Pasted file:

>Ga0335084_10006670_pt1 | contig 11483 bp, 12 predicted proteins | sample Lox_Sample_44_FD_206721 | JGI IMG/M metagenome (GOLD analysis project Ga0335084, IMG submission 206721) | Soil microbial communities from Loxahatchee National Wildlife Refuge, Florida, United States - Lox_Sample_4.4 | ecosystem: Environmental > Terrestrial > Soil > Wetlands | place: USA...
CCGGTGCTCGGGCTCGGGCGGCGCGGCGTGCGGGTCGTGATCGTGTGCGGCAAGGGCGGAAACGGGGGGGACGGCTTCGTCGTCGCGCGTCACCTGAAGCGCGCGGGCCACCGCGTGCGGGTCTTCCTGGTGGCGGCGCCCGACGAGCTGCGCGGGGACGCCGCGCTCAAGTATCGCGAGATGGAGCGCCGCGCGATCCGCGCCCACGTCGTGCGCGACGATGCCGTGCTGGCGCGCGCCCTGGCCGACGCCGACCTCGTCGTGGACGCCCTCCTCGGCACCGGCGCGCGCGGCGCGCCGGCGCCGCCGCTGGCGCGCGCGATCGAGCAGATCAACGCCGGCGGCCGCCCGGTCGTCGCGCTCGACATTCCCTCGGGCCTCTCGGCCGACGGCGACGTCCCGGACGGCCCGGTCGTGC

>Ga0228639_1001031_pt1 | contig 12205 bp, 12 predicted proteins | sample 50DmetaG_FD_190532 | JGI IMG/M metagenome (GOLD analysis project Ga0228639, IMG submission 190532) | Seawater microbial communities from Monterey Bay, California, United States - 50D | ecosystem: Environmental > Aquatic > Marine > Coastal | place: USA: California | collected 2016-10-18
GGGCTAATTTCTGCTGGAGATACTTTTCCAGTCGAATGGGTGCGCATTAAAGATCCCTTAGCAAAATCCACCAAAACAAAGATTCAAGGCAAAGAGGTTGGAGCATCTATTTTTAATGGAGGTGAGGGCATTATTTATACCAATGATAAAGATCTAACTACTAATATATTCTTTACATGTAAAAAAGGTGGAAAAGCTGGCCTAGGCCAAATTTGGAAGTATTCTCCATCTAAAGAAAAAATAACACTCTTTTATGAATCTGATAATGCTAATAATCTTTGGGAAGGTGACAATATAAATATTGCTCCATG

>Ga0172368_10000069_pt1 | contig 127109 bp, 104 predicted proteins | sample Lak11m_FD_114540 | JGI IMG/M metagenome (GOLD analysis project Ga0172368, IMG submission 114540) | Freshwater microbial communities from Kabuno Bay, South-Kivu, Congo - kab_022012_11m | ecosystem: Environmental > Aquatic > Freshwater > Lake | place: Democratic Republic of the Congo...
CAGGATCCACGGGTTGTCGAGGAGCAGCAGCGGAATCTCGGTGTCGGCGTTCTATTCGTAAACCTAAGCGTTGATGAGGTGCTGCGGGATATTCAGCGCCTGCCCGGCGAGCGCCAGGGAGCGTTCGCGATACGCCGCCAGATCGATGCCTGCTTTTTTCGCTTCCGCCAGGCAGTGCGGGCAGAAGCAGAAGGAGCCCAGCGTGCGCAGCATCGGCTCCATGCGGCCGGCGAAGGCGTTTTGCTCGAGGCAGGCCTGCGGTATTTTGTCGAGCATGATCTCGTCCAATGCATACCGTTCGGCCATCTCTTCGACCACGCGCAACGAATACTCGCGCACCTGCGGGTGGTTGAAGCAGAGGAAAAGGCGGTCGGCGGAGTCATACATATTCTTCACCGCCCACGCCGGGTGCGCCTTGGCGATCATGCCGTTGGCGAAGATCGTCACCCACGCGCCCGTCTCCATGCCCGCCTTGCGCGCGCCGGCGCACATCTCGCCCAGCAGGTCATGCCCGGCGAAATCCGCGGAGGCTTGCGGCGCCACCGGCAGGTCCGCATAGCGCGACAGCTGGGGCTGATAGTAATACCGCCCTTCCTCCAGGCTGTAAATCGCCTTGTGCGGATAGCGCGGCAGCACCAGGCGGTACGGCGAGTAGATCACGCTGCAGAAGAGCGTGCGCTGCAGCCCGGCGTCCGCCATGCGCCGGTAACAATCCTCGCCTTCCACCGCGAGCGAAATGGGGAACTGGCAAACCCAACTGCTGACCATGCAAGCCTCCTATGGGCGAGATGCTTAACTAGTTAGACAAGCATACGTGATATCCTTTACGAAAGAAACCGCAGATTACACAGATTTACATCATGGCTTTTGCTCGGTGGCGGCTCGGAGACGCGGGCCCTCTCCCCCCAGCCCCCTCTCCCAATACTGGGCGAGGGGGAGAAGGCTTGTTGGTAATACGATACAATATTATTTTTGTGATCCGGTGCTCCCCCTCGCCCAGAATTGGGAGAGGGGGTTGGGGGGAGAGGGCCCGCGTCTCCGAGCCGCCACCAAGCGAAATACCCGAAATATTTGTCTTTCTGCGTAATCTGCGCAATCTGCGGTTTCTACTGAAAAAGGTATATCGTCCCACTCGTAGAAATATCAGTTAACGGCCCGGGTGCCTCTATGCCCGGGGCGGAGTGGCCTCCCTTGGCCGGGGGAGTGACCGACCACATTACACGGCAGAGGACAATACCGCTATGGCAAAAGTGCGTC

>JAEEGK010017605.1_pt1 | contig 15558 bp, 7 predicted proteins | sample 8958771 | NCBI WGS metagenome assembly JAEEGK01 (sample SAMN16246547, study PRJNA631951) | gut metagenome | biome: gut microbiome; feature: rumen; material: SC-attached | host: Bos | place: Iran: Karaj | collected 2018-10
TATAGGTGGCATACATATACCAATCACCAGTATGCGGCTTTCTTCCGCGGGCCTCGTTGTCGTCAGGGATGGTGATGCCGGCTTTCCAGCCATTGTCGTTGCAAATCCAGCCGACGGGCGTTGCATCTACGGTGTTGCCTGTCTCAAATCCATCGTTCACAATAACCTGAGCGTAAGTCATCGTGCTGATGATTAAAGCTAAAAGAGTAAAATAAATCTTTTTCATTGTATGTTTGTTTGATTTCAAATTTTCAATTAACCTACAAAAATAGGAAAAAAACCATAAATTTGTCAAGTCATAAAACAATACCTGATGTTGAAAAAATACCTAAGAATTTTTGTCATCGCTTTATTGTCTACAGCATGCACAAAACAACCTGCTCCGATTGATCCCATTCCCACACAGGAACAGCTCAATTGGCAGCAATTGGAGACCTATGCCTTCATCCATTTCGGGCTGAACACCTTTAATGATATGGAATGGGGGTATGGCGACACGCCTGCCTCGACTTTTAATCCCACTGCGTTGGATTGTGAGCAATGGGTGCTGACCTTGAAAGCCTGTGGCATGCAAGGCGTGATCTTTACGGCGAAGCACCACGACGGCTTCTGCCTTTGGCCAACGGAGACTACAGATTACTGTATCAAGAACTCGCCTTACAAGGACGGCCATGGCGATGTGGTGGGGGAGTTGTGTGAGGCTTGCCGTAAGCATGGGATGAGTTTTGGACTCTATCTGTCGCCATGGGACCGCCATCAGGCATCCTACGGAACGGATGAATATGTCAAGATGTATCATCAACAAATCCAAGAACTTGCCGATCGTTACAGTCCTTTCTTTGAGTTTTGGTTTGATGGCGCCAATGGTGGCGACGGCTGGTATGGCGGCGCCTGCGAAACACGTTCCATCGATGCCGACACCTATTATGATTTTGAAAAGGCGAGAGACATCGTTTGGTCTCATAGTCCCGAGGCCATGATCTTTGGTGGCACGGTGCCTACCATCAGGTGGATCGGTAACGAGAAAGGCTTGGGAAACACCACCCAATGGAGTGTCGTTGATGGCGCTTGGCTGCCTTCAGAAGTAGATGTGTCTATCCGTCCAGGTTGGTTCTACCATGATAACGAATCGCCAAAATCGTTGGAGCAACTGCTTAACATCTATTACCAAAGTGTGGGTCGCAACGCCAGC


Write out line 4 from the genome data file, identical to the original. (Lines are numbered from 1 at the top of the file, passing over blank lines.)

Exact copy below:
GGGCTAATTTCTGCTGGAGATACTTTTCCAGTCGAATGGGTGCGCATTAAAGATCCCTTAGCAAAATCCACCAAAACAAAGATTCAAGGCAAAGAGGTTGGAGCATCTATTTTTAATGGAGGTGAGGGCATTATTTATACCAATGATAAAGATCTAACTACTAATATATTCTTTACATGTAAAAAAGGTGGAAAAGCTGGCCTAGGCCAAATTTGGAAGTATTCTCCATCTAAAGAAAAAATAACACTCTTTTATGAATCTGATAATGCTAATAATCTTTGGGAAGGTGACAATATAAATATTGCTCCATG